I’ll admit up front that a big part of the reason is they’re beautiful, I’d be lying if I said otherwise, and all of the good flying qualities in the world don’t carry you through 5 or 10 years of building. You have to love the airplane.

That aside, when I did my homework, I came to not only love the Velocity, but respect it’s capabilities. The design is stall resistant, which (or at least was) the most common fatal aircraft accident type, the stall/spin on approach to landing. In any canard pusher, the canard is set a few (about 3) degrees higher angle of attack than the main wing. Thus, when you pull back too much, and the airspeed bleeds off, the front wing (or canard) stalls first. Since this wing carries about 20% of the weight, the nose drops, speed builds, and the canard starts flying again.

Since the main wing and rudders are not stalled while this is happening, you have complete directional control of the airplane. One of the cool things they show you in the demonstration flight is a fully stalled canard at the minimum airspeed, throttle closed. The canard stalls at about 65-70 kias, and you descend at something like 500 fpm. They then ask you to keep the stick full aft while adding throttle. As the power comes in, the sink rate slows, goes neutral, and then starts to build a mild climb, all while the canard is fully stalled. Pretty impressive.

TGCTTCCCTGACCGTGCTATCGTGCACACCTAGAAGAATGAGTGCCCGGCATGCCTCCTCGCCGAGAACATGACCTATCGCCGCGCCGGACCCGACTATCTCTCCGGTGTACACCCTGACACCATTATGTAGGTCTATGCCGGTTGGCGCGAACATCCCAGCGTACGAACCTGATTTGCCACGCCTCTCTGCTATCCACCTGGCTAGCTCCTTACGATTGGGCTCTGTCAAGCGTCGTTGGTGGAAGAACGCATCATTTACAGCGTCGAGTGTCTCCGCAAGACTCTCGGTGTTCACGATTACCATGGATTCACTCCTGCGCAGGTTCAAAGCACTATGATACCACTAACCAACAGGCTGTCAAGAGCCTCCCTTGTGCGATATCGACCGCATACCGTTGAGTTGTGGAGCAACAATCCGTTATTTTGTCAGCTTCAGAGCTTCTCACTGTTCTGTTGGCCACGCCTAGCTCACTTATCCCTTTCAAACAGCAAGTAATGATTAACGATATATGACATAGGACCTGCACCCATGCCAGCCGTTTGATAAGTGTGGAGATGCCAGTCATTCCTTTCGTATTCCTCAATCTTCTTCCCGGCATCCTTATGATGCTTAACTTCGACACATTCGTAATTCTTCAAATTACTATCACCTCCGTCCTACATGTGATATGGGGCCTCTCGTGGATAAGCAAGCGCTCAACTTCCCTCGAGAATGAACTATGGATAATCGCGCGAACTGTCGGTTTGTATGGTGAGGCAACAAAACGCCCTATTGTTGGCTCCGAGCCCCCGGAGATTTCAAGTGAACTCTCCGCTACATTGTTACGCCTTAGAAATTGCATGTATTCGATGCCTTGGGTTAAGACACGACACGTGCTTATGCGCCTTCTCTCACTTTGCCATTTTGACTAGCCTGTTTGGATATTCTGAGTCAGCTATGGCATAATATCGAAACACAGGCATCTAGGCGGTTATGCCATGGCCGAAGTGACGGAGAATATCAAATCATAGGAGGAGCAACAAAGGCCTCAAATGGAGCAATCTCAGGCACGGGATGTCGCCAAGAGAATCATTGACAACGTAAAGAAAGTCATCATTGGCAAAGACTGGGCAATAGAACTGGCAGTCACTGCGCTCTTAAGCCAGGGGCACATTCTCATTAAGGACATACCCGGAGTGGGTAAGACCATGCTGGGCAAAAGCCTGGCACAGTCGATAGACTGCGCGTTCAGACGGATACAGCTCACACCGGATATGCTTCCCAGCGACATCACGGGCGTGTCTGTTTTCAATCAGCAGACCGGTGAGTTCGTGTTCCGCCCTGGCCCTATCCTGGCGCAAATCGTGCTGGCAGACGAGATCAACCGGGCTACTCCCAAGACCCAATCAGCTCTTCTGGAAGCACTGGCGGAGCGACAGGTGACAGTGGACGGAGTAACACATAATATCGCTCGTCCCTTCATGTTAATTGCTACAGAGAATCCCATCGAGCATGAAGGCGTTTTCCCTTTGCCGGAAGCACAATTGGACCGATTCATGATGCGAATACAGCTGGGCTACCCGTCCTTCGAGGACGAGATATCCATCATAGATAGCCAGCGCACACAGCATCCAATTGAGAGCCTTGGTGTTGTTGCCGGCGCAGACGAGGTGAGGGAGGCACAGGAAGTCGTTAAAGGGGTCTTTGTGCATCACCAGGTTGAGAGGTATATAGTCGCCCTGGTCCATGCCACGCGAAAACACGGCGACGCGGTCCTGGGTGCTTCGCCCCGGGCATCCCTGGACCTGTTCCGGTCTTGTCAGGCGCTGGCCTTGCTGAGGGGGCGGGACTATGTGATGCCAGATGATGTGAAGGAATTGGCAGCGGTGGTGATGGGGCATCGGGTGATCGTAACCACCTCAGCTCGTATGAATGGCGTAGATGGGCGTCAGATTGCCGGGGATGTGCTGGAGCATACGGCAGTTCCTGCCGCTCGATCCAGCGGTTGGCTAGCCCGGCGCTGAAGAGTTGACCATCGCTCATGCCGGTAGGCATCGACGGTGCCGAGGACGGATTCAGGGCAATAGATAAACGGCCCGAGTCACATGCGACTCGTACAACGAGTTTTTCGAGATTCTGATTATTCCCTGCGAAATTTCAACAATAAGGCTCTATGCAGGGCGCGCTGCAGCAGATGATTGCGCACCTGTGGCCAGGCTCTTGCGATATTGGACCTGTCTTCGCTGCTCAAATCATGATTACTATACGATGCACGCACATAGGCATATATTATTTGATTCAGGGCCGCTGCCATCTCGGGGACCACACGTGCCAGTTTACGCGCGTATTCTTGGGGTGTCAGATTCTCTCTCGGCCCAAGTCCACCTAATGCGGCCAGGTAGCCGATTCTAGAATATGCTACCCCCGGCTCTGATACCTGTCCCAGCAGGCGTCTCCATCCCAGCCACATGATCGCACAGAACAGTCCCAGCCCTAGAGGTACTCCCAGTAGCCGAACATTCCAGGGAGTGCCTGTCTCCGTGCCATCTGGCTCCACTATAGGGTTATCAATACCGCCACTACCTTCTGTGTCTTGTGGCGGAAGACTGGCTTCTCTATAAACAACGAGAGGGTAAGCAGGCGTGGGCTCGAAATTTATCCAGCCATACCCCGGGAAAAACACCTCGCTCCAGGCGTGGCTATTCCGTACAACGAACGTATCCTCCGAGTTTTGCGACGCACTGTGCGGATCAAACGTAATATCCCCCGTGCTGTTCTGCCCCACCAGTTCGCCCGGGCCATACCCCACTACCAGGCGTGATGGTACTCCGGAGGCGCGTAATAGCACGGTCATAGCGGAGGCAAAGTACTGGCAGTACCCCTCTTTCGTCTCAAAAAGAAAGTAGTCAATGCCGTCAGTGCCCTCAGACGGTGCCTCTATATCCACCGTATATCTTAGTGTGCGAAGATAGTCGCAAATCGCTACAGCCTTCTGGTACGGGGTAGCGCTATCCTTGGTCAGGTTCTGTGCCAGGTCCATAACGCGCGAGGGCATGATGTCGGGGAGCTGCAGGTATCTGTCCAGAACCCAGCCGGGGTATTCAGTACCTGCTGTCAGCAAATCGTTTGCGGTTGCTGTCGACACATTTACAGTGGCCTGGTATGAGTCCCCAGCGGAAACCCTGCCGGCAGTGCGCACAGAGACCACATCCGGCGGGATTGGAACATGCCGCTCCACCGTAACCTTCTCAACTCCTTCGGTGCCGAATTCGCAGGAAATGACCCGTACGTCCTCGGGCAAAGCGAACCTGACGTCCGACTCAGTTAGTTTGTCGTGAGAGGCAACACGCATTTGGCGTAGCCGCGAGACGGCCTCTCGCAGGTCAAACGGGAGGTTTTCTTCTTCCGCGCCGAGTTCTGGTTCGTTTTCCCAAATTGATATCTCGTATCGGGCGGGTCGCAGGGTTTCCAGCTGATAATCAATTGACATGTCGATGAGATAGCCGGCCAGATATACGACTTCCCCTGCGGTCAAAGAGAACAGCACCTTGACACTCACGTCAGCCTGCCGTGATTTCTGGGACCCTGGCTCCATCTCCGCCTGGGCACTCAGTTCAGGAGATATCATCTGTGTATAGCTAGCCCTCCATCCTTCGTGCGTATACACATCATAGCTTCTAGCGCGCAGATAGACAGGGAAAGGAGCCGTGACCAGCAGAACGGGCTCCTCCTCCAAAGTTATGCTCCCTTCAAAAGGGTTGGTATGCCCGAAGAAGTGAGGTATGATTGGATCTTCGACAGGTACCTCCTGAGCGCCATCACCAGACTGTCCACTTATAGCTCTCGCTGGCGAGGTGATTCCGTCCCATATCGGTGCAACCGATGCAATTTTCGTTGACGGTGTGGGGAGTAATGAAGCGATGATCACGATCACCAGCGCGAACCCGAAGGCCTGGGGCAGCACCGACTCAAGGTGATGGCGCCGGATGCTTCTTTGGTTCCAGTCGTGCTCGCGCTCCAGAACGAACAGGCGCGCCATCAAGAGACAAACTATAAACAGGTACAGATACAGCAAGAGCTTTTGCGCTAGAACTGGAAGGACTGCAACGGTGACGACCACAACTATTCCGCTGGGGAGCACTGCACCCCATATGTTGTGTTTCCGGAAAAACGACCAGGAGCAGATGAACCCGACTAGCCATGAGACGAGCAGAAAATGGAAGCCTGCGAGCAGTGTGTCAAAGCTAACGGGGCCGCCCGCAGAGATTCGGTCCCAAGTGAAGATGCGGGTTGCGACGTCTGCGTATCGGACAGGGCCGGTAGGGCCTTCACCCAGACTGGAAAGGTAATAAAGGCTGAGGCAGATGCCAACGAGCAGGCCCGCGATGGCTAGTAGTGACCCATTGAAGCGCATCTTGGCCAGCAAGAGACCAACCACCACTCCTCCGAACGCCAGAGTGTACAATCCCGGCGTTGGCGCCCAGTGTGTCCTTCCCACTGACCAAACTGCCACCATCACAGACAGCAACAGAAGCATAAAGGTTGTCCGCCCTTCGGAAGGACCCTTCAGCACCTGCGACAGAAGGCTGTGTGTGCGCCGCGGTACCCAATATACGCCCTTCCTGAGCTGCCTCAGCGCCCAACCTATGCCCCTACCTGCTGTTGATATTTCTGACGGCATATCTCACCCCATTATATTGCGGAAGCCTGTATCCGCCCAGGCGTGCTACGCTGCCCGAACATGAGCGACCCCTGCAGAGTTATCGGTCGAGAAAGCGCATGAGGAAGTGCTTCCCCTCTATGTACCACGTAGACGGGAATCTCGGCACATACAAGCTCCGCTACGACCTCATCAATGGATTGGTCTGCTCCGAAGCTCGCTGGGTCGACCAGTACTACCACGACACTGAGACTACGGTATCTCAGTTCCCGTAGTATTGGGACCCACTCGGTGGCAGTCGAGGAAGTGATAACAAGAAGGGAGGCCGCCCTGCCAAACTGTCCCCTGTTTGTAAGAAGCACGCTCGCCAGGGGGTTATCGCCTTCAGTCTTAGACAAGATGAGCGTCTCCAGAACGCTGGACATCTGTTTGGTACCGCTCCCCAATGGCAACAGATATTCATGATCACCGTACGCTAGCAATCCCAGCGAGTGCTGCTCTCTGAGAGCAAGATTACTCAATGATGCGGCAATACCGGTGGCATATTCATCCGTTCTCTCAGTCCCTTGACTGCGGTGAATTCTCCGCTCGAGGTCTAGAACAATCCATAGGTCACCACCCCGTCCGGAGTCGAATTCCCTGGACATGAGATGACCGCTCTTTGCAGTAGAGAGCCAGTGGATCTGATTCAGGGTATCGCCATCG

All of that, and it still has a pointy nose like a jet. No prop whirling around messing up the view, no heat and vibration from the engine 6″ ahead of your feet. Just a big, roomy, quite cabin. The other performance parameters were great too, 1,000 lbs useful load and 1,100 nm range. I can now fly to see my brother in Houston on one tank of gas. Very nice.

And the factory is great to work with. They’ve been in busy for a very long time, and know who to weather up and down markets. They answer the phone, and answer your questions. They have parts available at a reasonable price, and are good to work with. When you break something, they’re extremely helpful in getting back in the air quickly. They’re good friends and good business people. And the community of builders is pretty cool too. When you buy a kit, it’s kind of like marriage, so you better like the people. Luckily, I do.